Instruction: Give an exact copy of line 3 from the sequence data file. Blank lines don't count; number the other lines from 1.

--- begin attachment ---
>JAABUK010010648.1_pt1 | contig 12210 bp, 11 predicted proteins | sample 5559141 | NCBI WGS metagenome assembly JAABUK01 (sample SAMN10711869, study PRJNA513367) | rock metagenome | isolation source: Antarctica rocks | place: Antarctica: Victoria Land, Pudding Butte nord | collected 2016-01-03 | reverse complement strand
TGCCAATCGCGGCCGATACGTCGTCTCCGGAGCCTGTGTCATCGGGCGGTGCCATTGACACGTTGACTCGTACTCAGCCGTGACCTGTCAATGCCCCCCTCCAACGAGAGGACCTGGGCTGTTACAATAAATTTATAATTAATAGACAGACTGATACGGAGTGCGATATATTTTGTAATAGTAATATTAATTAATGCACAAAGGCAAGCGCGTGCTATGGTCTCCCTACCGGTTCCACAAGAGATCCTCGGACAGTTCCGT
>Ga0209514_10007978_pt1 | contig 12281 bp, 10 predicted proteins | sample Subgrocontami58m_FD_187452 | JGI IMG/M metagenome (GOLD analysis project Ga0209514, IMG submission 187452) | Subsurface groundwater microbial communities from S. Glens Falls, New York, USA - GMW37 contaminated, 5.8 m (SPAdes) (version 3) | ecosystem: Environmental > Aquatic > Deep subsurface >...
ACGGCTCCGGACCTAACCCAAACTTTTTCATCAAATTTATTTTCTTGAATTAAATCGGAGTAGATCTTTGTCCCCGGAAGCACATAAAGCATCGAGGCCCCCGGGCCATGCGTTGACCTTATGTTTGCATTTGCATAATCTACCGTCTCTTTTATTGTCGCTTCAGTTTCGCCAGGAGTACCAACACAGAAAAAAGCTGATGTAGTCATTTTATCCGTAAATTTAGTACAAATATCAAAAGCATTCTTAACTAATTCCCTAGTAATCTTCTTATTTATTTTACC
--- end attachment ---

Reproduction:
>Ga0209514_10007978_pt1 | contig 12281 bp, 10 predicted proteins | sample Subgrocontami58m_FD_187452 | JGI IMG/M metagenome (GOLD analysis project Ga0209514, IMG submission 187452) | Subsurface groundwater microbial communities from S. Glens Falls, New York, USA - GMW37 contaminated, 5.8 m (SPAdes) (version 3) | ecosystem: Environmental > Aquatic > Deep subsurface >...